Second Year at UTS, studying Bachelor Communication (Journalism/Digital & Social Media). Love to write about anything interesting! Sports, Politics, World and Current Affairs. Twitter: @Tom_Scambler Email: email@example.com
A criminal justice reform package aimed at toughening child sex abuse penalties including a life sentence has been introduced to the NSW Parliament.
Attorney General Mark Speakman announced the package on Wednesday morning following a series of recommendations by the recent Royal Commission into Institutional Responses to Child Sex Abuse.
One of the major changes is a maximum life sentence for a strengthened offence of persistent child sexual abuse.
“The reforms… better reflect community expectations and will assist in ensuring that perpetrators are held to account for their appalling abuse of children,” Mr Speakman said.
Creating tougher penalties for current and historical child sex offenders, some of the other key changes include:
- Introducing new offences for failure to report and failure to protect against child abuse;
- Requiring courts not to take into account an offender’s good character when sentencing for historical offences where their reputation facilitated the offending;
- Requiring courts sentencing for historical child sexual assault offences to apply current sentencing standards and to reflect present understanding about the lifelong trauma sexual abuse can cause; and
- Introducing a new offence of grooming an adult to access a child and strengthening the current grooming offence to include providing a child with gifts or money.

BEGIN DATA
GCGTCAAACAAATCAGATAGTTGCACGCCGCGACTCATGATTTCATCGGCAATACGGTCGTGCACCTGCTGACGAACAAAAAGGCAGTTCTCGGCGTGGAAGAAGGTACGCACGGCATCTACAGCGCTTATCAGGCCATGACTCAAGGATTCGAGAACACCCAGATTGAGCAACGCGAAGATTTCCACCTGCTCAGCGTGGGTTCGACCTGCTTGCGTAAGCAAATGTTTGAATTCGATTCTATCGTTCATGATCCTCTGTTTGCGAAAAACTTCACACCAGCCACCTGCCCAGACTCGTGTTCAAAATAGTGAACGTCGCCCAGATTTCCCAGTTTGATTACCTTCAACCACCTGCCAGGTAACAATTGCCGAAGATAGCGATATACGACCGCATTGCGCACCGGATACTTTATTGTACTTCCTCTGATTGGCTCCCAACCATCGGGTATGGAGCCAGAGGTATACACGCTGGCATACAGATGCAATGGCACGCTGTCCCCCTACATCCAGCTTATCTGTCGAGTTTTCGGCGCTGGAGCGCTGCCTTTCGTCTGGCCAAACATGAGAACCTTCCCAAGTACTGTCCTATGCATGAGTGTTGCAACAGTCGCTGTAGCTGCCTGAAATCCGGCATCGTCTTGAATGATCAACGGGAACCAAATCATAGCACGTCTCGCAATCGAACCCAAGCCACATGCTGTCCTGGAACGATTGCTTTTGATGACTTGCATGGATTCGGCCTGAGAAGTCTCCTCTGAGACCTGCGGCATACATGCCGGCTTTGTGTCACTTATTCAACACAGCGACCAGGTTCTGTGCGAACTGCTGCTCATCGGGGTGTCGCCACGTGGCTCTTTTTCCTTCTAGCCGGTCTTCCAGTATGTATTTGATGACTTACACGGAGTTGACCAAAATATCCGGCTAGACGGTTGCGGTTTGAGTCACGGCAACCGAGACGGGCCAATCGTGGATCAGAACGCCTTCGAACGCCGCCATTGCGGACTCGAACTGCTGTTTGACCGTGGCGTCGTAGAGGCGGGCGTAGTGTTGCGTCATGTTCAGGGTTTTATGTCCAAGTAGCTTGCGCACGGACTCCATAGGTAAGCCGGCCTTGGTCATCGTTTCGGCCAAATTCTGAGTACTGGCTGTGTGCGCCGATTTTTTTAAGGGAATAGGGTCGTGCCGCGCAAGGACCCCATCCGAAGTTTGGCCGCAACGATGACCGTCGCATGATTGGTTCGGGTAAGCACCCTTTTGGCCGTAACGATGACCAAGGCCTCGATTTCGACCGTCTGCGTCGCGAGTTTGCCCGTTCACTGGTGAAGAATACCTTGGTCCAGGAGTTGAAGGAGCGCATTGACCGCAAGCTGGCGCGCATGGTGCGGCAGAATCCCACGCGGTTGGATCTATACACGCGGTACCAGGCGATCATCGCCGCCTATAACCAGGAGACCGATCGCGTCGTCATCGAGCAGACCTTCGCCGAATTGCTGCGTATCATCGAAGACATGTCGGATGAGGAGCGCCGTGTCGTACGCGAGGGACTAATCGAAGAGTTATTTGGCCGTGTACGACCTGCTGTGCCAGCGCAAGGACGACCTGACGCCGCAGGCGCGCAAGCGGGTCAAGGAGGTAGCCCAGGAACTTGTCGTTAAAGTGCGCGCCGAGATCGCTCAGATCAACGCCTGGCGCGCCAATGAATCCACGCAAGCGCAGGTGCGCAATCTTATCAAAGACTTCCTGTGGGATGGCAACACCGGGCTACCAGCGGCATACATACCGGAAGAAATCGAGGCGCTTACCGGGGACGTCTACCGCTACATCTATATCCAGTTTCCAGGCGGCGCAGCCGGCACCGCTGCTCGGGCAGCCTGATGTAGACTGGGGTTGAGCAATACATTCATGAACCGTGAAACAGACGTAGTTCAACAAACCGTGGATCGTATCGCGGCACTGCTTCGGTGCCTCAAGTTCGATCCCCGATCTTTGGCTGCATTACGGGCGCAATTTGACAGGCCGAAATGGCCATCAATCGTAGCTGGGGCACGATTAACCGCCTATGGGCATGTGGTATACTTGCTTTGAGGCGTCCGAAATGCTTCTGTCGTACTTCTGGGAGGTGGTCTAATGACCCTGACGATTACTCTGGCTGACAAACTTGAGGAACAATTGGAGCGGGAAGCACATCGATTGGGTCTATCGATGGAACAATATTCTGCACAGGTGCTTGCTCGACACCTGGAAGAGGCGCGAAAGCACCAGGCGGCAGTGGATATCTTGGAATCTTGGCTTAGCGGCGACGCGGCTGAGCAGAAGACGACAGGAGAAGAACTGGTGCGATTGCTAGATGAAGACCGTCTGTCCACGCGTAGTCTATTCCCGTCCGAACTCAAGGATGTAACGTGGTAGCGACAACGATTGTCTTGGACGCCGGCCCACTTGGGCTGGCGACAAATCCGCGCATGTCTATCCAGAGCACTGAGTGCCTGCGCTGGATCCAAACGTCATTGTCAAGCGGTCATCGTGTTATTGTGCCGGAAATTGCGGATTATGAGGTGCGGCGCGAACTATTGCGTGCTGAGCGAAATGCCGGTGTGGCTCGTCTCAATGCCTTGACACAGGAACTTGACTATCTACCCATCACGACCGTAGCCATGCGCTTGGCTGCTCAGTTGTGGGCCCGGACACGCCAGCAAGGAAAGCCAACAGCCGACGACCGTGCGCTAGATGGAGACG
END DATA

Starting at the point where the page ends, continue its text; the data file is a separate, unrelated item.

- Child advocacy group Blue Knot Foundation president Dr Kathy Kezelman believes the reforms are a step forward in addressing child sexual abuse throughout NSW.
“It is a very significant set of changes in terms of responding to the needs of the community and the needs of children and victims,” Dr Kezelman said.
“Hopefully it means that children will be safer… that when victims come forward, that there will be a just response to their allegations and appropriate sentencing for perpetrators responsible for the crime,” she said
“If they [abuse survivors] wanted to pursue a criminal justice process, this has opened up a pathway to do that,” Dr Kezelman said.
Mr Speakman added further praise to the survivors of child sexual abuse who have consistently advocated for tighter state laws.
“The courage survivors have shown and continue to show in telling their stories never fails to astonish me. They are changing the way our laws respond to child sex abuse.” Mr Speakman explained.
Over 16,000 individuals contacted the Royal Commission about sexual abuse across a number of churches. The commission heard more than 8,000 personal stories in private sessions. More than 1,000 survivors provided a written account of their experience.